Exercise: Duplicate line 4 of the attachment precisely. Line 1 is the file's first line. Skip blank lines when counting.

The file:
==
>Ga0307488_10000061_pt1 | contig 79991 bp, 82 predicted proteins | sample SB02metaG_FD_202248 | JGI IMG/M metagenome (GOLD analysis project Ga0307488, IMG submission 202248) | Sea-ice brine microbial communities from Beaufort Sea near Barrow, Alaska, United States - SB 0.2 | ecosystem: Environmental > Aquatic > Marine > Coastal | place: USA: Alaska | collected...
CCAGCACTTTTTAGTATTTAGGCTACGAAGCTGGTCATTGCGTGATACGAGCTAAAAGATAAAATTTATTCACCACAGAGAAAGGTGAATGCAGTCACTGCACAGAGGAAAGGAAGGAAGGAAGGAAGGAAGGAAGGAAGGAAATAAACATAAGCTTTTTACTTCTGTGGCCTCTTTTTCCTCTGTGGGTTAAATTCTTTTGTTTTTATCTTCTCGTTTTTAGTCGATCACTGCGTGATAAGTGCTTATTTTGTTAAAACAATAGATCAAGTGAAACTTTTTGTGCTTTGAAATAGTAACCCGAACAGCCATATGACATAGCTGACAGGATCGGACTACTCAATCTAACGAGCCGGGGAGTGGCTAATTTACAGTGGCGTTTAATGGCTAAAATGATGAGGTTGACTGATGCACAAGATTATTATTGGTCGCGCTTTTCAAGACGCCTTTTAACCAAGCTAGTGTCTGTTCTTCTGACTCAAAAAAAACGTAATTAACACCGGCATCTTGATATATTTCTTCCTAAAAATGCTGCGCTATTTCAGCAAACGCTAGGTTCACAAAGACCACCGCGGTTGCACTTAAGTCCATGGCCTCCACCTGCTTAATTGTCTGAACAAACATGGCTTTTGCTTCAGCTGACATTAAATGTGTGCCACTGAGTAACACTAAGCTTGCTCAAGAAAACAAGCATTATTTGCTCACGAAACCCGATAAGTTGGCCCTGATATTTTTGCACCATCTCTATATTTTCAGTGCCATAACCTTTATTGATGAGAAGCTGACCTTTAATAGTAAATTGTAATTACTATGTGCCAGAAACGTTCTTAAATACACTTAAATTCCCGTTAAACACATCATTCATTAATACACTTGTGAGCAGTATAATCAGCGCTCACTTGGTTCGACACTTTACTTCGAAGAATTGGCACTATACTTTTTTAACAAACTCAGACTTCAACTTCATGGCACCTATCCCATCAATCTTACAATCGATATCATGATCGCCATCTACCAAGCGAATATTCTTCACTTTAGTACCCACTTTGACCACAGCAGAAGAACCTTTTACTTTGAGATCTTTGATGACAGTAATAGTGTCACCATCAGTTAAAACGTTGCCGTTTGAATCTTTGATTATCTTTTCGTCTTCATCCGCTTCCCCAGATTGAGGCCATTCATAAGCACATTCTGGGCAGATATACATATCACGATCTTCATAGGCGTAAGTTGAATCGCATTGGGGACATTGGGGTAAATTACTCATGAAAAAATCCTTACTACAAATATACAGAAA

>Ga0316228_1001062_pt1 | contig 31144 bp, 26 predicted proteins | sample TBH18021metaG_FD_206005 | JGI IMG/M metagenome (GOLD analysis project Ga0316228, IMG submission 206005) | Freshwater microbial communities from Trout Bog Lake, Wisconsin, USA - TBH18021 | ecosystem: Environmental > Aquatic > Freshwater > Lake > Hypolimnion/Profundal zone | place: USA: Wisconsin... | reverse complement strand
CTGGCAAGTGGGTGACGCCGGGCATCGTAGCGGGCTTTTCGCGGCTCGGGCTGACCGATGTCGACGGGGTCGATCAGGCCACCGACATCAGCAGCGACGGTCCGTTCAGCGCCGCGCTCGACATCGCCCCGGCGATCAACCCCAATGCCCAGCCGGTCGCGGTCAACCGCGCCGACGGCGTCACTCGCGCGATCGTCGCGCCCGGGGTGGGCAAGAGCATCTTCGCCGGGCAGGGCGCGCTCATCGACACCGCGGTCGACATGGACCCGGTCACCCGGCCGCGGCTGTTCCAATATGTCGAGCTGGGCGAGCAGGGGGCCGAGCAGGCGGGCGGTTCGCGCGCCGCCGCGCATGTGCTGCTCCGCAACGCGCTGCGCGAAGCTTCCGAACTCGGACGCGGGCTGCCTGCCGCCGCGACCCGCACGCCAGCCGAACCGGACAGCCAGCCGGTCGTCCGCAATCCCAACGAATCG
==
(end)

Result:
CTGGCAAGTGGGTGACGCCGGGCATCGTAGCGGGCTTTTCGCGGCTCGGGCTGACCGATGTCGACGGGGTCGATCAGGCCACCGACATCAGCAGCGACGGTCCGTTCAGCGCCGCGCTCGACATCGCCCCGGCGATCAACCCCAATGCCCAGCCGGTCGCGGTCAACCGCGCCGACGGCGTCACTCGCGCGATCGTCGCGCCCGGGGTGGGCAAGAGCATCTTCGCCGGGCAGGGCGCGCTCATCGACACCGCGGTCGACATGGACCCGGTCACCCGGCCGCGGCTGTTCCAATATGTCGAGCTGGGCGAGCAGGGGGCCGAGCAGGCGGGCGGTTCGCGCGCCGCCGCGCATGTGCTGCTCCGCAACGCGCTGCGCGAAGCTTCCGAACTCGGACGCGGGCTGCCTGCCGCCGCGACCCGCACGCCAGCCGAACCGGACAGCCAGCCGGTCGTCCGCAATCCCAACGAATCG